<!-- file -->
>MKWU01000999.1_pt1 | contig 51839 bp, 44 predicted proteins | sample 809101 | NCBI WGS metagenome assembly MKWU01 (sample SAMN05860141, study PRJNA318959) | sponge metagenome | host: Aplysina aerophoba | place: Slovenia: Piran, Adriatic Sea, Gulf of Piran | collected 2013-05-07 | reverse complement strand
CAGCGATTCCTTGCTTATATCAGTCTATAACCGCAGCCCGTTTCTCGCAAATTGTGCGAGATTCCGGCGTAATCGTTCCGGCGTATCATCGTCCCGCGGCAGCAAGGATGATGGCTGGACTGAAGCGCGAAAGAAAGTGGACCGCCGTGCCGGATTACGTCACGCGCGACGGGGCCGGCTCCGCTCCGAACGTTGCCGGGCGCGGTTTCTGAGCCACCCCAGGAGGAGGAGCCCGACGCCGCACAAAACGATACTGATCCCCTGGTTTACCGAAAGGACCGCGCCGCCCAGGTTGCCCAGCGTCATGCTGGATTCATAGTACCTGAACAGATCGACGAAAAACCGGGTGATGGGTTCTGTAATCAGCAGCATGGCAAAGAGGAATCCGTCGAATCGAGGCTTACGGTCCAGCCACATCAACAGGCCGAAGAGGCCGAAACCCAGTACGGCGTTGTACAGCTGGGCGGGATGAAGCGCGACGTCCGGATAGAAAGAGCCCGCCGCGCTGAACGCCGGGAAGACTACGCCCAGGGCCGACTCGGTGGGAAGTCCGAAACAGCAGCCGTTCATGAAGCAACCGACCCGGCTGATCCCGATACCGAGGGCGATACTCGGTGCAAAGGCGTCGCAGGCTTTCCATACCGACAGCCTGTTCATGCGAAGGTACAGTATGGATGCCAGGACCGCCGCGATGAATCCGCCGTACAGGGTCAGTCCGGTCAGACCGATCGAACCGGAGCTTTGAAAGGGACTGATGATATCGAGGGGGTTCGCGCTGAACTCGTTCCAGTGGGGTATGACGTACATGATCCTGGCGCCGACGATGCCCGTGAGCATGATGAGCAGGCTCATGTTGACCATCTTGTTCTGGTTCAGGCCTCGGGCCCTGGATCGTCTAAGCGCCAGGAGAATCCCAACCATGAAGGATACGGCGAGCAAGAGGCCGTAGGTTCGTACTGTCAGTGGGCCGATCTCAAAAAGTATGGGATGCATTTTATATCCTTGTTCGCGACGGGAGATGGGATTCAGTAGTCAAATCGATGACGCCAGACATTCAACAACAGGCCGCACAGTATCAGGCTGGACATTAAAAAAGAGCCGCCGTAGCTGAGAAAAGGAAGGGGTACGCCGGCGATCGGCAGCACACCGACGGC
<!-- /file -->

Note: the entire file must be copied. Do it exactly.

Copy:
>MKWU01000999.1_pt1 | contig 51839 bp, 44 predicted proteins | sample 809101 | NCBI WGS metagenome assembly MKWU01 (sample SAMN05860141, study PRJNA318959) | sponge metagenome | host: Aplysina aerophoba | place: Slovenia: Piran, Adriatic Sea, Gulf of Piran | collected 2013-05-07 | reverse complement strand
CAGCGATTCCTTGCTTATATCAGTCTATAACCGCAGCCCGTTTCTCGCAAATTGTGCGAGATTCCGGCGTAATCGTTCCGGCGTATCATCGTCCCGCGGCAGCAAGGATGATGGCTGGACTGAAGCGCGAAAGAAAGTGGACCGCCGTGCCGGATTACGTCACGCGCGACGGGGCCGGCTCCGCTCCGAACGTTGCCGGGCGCGGTTTCTGAGCCACCCCAGGAGGAGGAGCCCGACGCCGCACAAAACGATACTGATCCCCTGGTTTACCGAAAGGACCGCGCCGCCCAGGTTGCCCAGCGTCATGCTGGATTCATAGTACCTGAACAGATCGACGAAAAACCGGGTGATGGGTTCTGTAATCAGCAGCATGGCAAAGAGGAATCCGTCGAATCGAGGCTTACGGTCCAGCCACATCAACAGGCCGAAGAGGCCGAAACCCAGTACGGCGTTGTACAGCTGGGCGGGATGAAGCGCGACGTCCGGATAGAAAGAGCCCGCCGCGCTGAACGCCGGGAAGACTACGCCCAGGGCCGACTCGGTGGGAAGTCCGAAACAGCAGCCGTTCATGAAGCAACCGACCCGGCTGATCCCGATACCGAGGGCGATACTCGGTGCAAAGGCGTCGCAGGCTTTCCATACCGACAGCCTGTTCATGCGAAGGTACAGTATGGATGCCAGGACCGCCGCGATGAATCCGCCGTACAGGGTCAGTCCGGTCAGACCGATCGAACCGGAGCTTTGAAAGGGACTGATGATATCGAGGGGGTTCGCGCTGAACTCGTTCCAGTGGGGTATGACGTACATGATCCTGGCGCCGACGATGCCCGTGAGCATGATGAGCAGGCTCATGTTGACCATCTTGTTCTGGTTCAGGCCTCGGGCCCTGGATCGTCTAAGCGCCAGGAGAATCCCAACCATGAAGGATACGGCGAGCAAGAGGCCGTAGGTTCGTACTGTCAGTGGGCCGATCTCAAAAAGTATGGGATGCATTTTATATCCTTGTTCGCGACGGGAGATGGGATTCAGTAGTCAAATCGATGACGCCAGACATTCAACAACAGGCCGCACAGTATCAGGCTGGACATTAAAAAAGAGCCGCCGTAGCTGAGAAAAGGAAGGGGTACGCCGGCGATCGGCAGCACACCGACGGC